The primary purpose of this investigation was to examine the physiological profile of a National Hockey League (NHL) team over a period of 26 years. All measurements were made at a similar time of year (pre-season) in 703 male (mean age +/- SD = 24 +/- 4 y) hockey players. The data were analyzed across years, between positions (defensemen, forwards, and goaltenders), and between what were deemed successful and non-successful years using a combination of points acquired during the season and play-off success. Most anthropometric (height, mass, and BMI) and physiological parameters (absolute and relative VO2 peak, relative peak 5 s power output, abdominal endurance, and combined grip strength) showed a gradual increase over the 26 year period. Defensemen were taller and heavier, had higher absolute VO2 peak, and had greater combined grip strength than forwards and goaltenders. Forwards were younger and had higher values for relative VO2 peak. Goaltenders were shorter, had less body mass, a higher sum of skinfolds, lower VO2 peak, and better flexibility. The overall pre-season fitness profile was not related to team success. In conclusion, this study revealed that the fitness profile for a professional NHL ice-hockey team exhibited increases in player size and anaerobic and aerobic fitness parameters over a 26 year period that differed by position. However, this evolution of physiological profile did not necessarily translate into team success in this particular NHL franchise.
To examine whether adolescent flexibility, endurance strength, and physical activity can predict the later occurrence of recurrent low back pain, tension neck, or knee injury.
In 1976, 520 men and 605 women participated in a sit and reach test (flexibility) and a 30 second sit up test (endurance strength). In 1976 and 2001 (aged 37 and 42 years) they completed a questionnaire. Lifetime occurrence and risk of self reported low back pain and self reported, physician diagnosed tension neck and knee injury were calculated for subjects divided into tertiles by baseline results of strength and flexibility tests.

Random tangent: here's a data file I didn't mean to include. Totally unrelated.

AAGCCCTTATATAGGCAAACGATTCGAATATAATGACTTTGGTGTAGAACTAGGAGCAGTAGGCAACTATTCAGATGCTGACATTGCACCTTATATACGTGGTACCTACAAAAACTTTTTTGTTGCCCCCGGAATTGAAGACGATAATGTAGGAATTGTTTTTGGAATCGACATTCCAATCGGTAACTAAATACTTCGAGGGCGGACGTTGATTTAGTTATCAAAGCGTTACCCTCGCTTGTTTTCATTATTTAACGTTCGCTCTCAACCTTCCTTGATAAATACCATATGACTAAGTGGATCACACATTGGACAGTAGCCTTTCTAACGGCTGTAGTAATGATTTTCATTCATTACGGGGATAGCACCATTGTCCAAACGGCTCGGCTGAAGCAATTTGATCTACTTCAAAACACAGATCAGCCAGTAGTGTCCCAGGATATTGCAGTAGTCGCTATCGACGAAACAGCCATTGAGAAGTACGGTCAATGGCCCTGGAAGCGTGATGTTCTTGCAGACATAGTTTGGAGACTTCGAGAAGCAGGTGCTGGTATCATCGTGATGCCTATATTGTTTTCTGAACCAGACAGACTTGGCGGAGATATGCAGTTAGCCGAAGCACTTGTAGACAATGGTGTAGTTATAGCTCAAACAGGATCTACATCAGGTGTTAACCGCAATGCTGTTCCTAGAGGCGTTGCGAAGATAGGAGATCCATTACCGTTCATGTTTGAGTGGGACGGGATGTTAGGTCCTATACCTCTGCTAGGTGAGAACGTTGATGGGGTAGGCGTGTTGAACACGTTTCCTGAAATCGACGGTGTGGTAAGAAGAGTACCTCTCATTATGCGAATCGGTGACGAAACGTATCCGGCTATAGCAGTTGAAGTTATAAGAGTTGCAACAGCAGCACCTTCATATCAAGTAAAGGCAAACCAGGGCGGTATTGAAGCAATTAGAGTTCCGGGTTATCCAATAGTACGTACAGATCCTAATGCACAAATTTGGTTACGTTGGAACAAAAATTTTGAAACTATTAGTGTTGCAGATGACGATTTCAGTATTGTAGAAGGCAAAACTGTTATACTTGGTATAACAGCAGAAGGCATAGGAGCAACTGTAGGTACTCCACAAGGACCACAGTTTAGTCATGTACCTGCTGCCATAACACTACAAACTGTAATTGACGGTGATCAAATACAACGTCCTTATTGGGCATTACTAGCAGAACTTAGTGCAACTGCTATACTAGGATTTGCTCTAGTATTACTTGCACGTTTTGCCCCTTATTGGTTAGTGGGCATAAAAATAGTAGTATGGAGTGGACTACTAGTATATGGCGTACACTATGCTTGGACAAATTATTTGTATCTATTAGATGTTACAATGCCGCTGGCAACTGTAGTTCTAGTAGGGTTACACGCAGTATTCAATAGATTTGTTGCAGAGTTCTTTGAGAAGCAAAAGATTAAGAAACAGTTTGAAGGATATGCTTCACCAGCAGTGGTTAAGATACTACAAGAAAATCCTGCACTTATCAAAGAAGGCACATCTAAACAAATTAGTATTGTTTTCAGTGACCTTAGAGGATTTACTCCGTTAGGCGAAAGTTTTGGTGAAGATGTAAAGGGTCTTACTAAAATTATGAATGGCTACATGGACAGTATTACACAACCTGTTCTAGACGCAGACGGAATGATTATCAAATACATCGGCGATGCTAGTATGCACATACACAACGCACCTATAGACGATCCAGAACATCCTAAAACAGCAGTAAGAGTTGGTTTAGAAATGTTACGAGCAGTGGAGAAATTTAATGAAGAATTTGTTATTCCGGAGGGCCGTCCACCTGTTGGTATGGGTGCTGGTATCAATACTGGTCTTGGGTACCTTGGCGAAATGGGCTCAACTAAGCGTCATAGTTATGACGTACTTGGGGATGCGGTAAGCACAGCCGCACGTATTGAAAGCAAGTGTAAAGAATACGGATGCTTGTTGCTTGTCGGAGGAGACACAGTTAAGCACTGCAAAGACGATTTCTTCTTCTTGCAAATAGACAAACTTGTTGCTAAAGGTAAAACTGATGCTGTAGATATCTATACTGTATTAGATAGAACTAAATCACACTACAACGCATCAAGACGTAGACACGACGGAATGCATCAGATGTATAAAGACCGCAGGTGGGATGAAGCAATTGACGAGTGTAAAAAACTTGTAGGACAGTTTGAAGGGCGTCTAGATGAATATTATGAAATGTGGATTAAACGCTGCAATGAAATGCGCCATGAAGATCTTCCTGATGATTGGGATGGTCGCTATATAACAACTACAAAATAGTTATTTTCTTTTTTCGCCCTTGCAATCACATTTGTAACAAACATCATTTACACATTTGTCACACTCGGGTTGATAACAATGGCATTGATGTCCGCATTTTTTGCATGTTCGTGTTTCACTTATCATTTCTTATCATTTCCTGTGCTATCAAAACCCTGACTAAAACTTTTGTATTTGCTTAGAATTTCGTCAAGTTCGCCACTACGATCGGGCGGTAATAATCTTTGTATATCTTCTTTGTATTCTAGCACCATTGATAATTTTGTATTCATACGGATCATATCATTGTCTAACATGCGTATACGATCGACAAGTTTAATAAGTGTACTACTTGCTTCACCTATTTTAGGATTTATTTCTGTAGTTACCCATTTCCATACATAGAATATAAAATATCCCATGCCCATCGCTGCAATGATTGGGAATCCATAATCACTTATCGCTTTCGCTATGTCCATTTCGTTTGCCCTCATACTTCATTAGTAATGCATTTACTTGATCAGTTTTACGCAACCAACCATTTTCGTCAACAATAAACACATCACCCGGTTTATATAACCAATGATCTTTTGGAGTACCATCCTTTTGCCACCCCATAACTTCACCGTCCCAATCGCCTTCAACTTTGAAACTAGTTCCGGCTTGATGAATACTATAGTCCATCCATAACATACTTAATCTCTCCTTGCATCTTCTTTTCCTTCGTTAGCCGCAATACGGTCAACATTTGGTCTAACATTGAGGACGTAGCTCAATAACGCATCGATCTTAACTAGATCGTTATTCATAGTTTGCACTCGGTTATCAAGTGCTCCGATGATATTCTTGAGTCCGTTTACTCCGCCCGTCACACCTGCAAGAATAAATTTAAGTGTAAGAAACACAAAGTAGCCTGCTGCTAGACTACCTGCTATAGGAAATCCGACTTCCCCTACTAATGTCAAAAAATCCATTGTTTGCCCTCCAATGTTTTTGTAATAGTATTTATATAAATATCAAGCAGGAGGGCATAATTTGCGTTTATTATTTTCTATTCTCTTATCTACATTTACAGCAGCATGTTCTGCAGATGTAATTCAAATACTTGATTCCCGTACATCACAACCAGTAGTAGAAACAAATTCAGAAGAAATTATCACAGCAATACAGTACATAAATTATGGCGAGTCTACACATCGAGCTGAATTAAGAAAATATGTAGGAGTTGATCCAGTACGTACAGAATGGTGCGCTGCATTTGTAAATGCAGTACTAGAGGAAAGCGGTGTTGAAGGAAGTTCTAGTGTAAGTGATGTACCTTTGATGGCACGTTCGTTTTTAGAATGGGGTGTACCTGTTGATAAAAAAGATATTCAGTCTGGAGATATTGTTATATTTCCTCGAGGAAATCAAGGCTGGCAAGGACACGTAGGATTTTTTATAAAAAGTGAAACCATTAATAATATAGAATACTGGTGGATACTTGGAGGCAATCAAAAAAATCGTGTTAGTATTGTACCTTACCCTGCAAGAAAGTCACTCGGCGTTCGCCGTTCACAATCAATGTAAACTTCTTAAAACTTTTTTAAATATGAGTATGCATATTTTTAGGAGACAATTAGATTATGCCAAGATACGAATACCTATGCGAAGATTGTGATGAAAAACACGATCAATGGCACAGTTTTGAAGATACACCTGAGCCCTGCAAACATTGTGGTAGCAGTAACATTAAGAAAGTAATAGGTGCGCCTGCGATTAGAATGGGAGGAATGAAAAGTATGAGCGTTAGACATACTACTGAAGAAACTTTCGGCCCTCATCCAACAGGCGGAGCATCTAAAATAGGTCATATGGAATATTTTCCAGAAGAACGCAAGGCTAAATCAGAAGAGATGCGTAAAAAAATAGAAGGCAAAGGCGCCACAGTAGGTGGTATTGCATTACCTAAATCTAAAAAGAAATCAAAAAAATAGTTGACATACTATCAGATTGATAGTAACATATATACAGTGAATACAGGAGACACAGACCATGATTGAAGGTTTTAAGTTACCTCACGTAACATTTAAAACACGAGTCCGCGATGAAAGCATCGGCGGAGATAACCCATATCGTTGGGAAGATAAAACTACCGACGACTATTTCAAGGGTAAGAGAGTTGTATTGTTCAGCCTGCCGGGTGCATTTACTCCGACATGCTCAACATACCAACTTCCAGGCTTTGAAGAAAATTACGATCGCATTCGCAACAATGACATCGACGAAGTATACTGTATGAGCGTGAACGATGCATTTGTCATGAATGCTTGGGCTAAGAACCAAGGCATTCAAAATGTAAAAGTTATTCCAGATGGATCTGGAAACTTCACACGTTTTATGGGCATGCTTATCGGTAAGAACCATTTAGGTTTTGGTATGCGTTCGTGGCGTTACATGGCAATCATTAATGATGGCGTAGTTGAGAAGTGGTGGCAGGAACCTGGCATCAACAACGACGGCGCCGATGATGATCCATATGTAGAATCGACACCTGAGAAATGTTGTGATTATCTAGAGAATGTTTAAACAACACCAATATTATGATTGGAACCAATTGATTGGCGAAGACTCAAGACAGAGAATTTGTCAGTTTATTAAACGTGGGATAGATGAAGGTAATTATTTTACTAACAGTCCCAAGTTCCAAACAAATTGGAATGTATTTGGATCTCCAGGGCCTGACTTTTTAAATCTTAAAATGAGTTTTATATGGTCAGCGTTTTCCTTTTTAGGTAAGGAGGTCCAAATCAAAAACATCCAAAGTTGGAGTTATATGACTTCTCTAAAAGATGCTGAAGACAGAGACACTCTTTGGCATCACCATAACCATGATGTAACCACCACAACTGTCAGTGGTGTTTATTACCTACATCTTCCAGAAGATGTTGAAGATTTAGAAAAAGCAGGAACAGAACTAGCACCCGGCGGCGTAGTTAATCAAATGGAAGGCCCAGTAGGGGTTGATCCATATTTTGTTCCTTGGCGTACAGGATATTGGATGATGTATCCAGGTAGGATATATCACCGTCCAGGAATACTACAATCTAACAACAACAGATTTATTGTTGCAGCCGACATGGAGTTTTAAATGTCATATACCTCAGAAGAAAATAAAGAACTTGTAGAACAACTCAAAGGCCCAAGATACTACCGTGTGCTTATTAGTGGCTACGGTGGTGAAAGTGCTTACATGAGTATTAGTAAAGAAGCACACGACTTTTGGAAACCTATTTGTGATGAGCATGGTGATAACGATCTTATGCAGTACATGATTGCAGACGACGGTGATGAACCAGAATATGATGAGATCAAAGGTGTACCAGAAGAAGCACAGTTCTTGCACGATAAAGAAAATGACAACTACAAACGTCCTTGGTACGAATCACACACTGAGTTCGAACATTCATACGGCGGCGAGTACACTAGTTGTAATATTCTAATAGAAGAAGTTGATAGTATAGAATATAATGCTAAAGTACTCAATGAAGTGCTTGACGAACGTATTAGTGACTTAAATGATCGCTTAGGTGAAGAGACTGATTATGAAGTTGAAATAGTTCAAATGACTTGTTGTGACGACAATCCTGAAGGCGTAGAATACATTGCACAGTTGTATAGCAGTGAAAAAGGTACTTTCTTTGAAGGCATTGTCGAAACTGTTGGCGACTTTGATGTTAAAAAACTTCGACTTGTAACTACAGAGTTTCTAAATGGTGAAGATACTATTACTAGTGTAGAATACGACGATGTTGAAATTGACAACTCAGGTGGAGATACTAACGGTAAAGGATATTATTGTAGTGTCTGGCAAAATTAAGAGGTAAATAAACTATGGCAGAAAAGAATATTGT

Men from the highest baseline flexibility tertile were at lower risk of tension neck than those from the lowest tertile (odds ratio (OR) 0.51, 95% confidence interval (CI) 0.28 to 0.93). Women from the highest baseline endurance strength tertile were at lower risk of tension neck than those from the lowest tertile (OR 0.60, 95% CI 0.40 to 0.91). Men from the highest baseline endurance strength tertile were at higher risk of knee injury than those from the lowest tertile (OR 1.96, 95% CI 1.05 to 3.64). Men who at school age participated in physical activity were at lower risk of recurrent low back pain (OR 0.61; 95% CI 0.42 to 0.88) than those who did not.
Overall good flexibility in boys and good endurance strength in girls may contribute to a decreased risk of tension neck. High endurance strength in boys may indicate an increased risk of knee injury.
Cites: Spine (Phila Pa 1976). 1998 Jan 15;23(2):235-439474732
Cites: Med Sci Sports Exerc. 1997 Aug;29(8):1062-89268964